The care and instructional needs of children and youth require an integrated approach to policy and funding supports. Using existing CCDBG and new CARES Act CCDBG funding as well as GEERS funding, we recommend increasing access to subsidized early care and learning as well as funding for educational supports and out-of-school enrichment programming so that Minnesota’s disparities are not exacerbated. To succeed in school, work and life as the state moves beyond the immediate emergency, institutions, families and the children that depend on them both need additional supports to create a level playing field and equal opportunities.

Child Care

As the state potentially moves in and out of stay-at-home orders and the economy slowly comes back to life in fits and starts, the state’s early care and education sector will be a critical foundational partner in maintaining healthy child development, public health and the ability for parents to continue or return to economic productivity.  Specific policies include:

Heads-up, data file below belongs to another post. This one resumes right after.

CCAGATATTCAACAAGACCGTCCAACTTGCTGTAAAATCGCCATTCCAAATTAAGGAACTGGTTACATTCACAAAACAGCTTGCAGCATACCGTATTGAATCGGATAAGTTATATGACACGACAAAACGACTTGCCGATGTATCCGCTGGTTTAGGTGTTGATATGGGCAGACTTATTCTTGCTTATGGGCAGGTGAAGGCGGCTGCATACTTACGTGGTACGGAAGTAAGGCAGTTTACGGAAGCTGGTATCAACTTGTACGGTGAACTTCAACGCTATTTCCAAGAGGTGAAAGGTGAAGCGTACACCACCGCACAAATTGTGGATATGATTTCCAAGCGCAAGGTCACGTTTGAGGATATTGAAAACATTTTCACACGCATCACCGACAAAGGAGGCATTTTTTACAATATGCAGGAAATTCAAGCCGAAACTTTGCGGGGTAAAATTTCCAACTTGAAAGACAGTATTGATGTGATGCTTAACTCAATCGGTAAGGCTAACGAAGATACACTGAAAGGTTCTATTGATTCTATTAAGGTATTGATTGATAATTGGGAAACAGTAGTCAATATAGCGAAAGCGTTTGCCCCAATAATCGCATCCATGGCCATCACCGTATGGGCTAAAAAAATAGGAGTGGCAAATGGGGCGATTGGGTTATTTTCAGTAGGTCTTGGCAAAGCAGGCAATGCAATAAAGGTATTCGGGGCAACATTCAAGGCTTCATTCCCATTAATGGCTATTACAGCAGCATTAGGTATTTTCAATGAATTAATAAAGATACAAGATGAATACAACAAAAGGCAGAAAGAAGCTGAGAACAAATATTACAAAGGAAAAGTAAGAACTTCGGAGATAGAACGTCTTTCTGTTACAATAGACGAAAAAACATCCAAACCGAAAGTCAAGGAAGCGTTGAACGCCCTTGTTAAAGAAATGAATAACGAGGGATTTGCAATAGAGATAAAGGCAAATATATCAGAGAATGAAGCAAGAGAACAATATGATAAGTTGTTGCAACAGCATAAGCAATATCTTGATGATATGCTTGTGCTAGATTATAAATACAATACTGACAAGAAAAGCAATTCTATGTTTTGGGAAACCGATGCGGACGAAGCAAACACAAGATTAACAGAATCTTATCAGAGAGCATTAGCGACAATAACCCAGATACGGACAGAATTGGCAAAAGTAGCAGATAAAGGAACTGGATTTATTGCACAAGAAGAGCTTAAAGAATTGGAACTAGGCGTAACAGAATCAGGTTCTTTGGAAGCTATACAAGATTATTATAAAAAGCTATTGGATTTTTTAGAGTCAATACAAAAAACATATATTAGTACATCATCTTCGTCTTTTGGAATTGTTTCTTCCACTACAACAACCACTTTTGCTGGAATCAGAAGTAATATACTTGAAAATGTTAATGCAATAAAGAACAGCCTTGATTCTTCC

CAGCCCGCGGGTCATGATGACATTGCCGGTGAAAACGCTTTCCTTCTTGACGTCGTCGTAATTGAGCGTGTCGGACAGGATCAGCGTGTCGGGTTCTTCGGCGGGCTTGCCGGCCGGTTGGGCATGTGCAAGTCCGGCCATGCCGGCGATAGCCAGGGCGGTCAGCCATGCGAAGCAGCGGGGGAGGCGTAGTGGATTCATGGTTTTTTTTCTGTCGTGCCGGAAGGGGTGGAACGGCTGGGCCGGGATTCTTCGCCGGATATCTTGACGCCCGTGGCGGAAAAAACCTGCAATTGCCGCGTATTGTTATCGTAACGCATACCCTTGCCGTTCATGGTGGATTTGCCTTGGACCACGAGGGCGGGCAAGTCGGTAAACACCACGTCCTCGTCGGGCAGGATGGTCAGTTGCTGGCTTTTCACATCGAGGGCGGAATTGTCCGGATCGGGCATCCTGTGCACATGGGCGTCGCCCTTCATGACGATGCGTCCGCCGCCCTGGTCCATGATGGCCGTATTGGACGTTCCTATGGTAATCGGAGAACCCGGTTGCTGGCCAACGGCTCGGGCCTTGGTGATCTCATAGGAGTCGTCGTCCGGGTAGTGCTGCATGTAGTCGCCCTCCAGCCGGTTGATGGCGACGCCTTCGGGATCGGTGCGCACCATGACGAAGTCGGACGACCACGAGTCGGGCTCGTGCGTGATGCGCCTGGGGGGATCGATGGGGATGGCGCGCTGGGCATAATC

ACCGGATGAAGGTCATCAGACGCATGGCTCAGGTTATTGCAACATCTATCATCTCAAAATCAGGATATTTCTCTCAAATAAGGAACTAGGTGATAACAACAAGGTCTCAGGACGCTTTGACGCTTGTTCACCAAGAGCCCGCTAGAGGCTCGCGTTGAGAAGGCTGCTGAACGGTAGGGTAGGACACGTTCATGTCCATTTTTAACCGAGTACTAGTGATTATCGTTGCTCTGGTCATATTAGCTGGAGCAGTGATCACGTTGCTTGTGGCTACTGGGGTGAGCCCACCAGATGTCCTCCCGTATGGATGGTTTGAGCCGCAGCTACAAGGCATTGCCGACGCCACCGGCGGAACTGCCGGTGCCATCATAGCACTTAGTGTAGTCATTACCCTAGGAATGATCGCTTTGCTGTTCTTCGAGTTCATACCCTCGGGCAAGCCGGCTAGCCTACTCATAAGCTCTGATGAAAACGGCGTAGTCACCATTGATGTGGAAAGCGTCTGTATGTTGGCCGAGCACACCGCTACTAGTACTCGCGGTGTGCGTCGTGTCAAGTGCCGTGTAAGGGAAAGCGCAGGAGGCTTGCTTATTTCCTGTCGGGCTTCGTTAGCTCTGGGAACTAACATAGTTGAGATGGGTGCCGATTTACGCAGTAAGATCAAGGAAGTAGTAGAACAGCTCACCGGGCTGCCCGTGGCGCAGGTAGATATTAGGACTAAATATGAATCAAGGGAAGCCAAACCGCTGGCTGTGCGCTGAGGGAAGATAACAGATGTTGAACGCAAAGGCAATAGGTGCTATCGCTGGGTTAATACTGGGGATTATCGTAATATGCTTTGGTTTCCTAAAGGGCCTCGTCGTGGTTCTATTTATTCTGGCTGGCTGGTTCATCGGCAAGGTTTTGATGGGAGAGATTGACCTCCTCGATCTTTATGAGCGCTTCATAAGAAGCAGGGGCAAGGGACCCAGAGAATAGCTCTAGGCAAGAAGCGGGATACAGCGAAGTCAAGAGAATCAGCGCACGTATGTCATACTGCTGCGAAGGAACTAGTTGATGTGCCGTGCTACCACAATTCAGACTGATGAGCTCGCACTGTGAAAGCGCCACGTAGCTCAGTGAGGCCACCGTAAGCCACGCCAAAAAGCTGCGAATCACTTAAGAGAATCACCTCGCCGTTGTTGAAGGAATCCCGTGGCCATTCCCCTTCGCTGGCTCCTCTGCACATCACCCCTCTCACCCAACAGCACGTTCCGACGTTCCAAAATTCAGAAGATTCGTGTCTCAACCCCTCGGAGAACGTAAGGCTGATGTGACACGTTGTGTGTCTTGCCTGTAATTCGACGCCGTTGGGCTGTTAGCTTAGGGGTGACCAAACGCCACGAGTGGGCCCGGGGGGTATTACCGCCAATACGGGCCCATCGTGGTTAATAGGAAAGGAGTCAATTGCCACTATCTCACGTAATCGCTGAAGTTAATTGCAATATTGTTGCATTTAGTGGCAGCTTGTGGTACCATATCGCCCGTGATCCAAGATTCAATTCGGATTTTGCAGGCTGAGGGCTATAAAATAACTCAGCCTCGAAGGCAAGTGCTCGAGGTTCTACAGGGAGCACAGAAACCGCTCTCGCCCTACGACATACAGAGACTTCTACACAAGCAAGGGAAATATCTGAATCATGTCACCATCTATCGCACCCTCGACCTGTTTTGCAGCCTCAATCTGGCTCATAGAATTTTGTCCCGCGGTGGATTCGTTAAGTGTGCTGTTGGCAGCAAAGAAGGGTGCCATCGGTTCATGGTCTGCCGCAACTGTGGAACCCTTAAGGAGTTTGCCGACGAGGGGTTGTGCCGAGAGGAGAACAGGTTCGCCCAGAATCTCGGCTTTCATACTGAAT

• Increase the CCAP provider rate to the 25th percentile of the 2018 market rate survey for at least two yearsusing currently banked federal CCDBG funds;
  • Increase access to the CCAP Basic Sliding Fee program and create additional flexibilities in the program to address particularly acute and emerging needs; including for example distance learning support or tutoring for school age children;
  • Continue CCAP modifications (suspension of re-determinations/absent days policies) to sustain providers and ensure child care availability during and beyond the immediate crisis;
  • Expand and modify the Early Learning Scholarship program to serve additional ages, more providers and shorter financial commitments to address particularly acute and emerging needs;
  • Provide additional months of flexible support via the Emergency Child Care Grant program; and